Major changes to the Highway 13 corridor in Savage are set to begin next year, but it's still unclear exactly how the dominos will fall on local streets.
The Minnesota Department of Transportation is seeking environmental analysis from the Federal Highway Administration this year to study the impacts of changing highway's design.
The environmental study is intended to provide clearance for a wide variety of possible changes to the Highway 13 corridor between Highway 169 and Nicollet Avenue in Burnsville.
State transportation officials say seeking environmental review for a larger footprint of design options will provide flexibility when funding becomes available for future improvements — not all the of designs on the table will eventually be constructed.
Quentin to Washburn stretch
Multiple design concepts were developed for the stretch of Highway 13 in Savage between Quentin and Washburn avenues.
The avenue intersections at Quentin, Lynn, Chowen and Washburn will be studied in particular for changes.
A six-lane, at-grade "superstreet" is the lowest cost option to improve safety and congestion on the roadway.
A four-lane hybrid design would incorporate some grade-separated intersections, and a four-lane freeway option would include a mix of overpasses and grade-separated intersections.
There are several variations of both the hybrid and freeway concepts being studied.
Whether or not Lynn Avenue would continue providing access into downtown Savage is one the modifications played out in the different designs.
All the corridor designs being studied incorporate a grade-separated interchange at Dakota Avenue, which is set to begin construction next year with funding already secured.
Under those plans, a tight diamond design will carry Highway 13 over Dakota Avenue. Eastbound highway traffic will use ramps to go to or from Dakota Avenue, and westbound traffic will use a ramp near Vernon Avenue.
The frontage road south of Highway 13 will be reconstructed with sidewalks added, and new frontage roads will be built to the north of the highway between Dakota and Vernon avenues.
Savage City Engineer Seng Thongvanh said it's still undecided how traffic will be diverted during construction, but the project team met earlier this month to begin discussing possible scenarios.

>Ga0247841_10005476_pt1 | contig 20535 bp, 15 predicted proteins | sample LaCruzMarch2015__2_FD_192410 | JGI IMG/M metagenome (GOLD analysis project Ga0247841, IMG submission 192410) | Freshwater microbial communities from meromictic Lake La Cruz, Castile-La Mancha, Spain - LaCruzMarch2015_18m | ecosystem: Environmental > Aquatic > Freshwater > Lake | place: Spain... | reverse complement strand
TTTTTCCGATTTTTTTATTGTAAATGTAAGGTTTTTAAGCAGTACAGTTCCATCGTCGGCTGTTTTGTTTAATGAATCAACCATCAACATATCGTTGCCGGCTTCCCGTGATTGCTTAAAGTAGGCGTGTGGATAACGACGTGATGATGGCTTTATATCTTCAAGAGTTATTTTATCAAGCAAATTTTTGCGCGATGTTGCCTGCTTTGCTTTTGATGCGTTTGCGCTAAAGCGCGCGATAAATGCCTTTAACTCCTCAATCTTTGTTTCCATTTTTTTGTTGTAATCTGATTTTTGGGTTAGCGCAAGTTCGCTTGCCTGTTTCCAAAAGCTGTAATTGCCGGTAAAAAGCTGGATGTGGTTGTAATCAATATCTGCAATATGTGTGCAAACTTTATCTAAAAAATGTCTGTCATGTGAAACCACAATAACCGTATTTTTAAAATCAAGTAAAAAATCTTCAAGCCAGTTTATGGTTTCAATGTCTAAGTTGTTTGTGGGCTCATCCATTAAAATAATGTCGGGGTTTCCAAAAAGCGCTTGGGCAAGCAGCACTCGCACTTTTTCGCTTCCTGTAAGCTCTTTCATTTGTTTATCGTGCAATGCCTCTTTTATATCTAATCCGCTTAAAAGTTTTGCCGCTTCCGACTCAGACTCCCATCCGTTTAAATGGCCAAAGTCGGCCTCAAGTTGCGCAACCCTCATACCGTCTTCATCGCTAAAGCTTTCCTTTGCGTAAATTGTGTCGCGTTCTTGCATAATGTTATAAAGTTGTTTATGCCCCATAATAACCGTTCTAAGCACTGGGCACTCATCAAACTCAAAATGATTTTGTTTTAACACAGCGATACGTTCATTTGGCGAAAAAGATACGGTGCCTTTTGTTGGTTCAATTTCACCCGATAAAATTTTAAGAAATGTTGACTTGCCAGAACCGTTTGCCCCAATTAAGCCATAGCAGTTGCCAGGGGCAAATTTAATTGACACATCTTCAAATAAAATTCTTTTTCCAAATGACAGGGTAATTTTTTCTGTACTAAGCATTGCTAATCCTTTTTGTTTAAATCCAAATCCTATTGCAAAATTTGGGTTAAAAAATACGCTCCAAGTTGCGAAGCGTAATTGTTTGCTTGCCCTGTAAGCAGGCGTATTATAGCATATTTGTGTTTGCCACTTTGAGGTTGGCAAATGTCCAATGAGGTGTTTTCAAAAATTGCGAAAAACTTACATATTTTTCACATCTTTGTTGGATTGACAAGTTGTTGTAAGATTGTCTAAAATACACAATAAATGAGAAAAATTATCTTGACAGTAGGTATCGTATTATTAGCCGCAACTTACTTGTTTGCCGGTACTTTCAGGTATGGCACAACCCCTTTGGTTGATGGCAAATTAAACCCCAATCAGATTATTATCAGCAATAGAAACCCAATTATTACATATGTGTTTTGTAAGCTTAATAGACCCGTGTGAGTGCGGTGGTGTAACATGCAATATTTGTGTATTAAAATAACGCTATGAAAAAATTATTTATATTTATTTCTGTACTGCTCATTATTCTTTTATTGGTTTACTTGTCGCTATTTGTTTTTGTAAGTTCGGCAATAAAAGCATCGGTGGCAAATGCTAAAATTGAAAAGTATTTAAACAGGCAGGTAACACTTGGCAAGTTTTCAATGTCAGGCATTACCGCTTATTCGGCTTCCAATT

A full closure of the highway is a possibility, he said, but access will still be provided to businesses.
The Highway 13 corridor has been subject to several studies and improvements over the past 20 years, but the roadway's safety issues haven't been resolved.
On average, 54,000 vehicles and trucks travel Highway 13 daily, according to MNDOT, and traffic counts are expected to continue to increase over the next 20 years.
A study conducted between 2014-2018 noted six Highway 13 intersections had above-average crash rates, including the Yosemite Avenue, Dakota Avenue and Lynn Avenue intersections in Savage.
Approximately 30 crashes recorded during that time frame involved heavy trucks.
On Dec. 28, Savage Mayor Janet Williams and Scott County Commissioner Dave Beer sent a letter to state Commissioner of Transportation Margaret Anderson Kelliher and state District Engineer Michael Barnes to express their hopes and expectations for moving the broader corridor project forward.
The letter outlines more than a dozen requests related to the overall project, including a call for state planners to abandon one of the designs being considered.
"We want to be on record as having serious reservations about the viability and consistency of the superstreet option," the letter reads, adding the superstreet proposal conflicts with past corridor improvements and the vision local and state agencies have “jointly worked towards.”
The superstreet design would widen Highway 13 to six lanes, and both add and take away traffic lights. The design would bring more continuous green lights for highway traffic, but create delays for cars entering or exiting from local streets.
The letter sent in December also says it’s “critical” that delays on the highway don’t divert regional commuters onto the local street system, and that the local street system remains accessible to local development, pedestrians and transit connections.
In the letter, Williams and Beer also expressed a city and county-level commitment to contributing financially to the project if needed.
“We have concerns that too much emphasis is being placed on developing a fiscally constrained vision, based only on MnDOT’s resources for mobility investments,” they wrote.
Next, the letter raised concerns about inadequate consideration of public transit infrastructure.
The letter requests an in-line transit station, or a multi-modal transit station concept, be developed and included in the upcoming environmental analysis, adding these concepts should include the possibility of commuter rail on the Dan Patch Rail Line.
Thongvanh, Savage's engineer, said the city and county will be conducting further studies to better understand how the corridor changes might impact local streets.
Local officials have expressed a hope to continue providing access into downtown Savage on Lynn Avenue, and there's other concerns surrounding how the changes will impact the viability of the downtown area.
The letter, written by Williams and Beer, said future improvements should consider aesthetic impacts to Savage, such as ramps and walls that might shield visibility of downtown.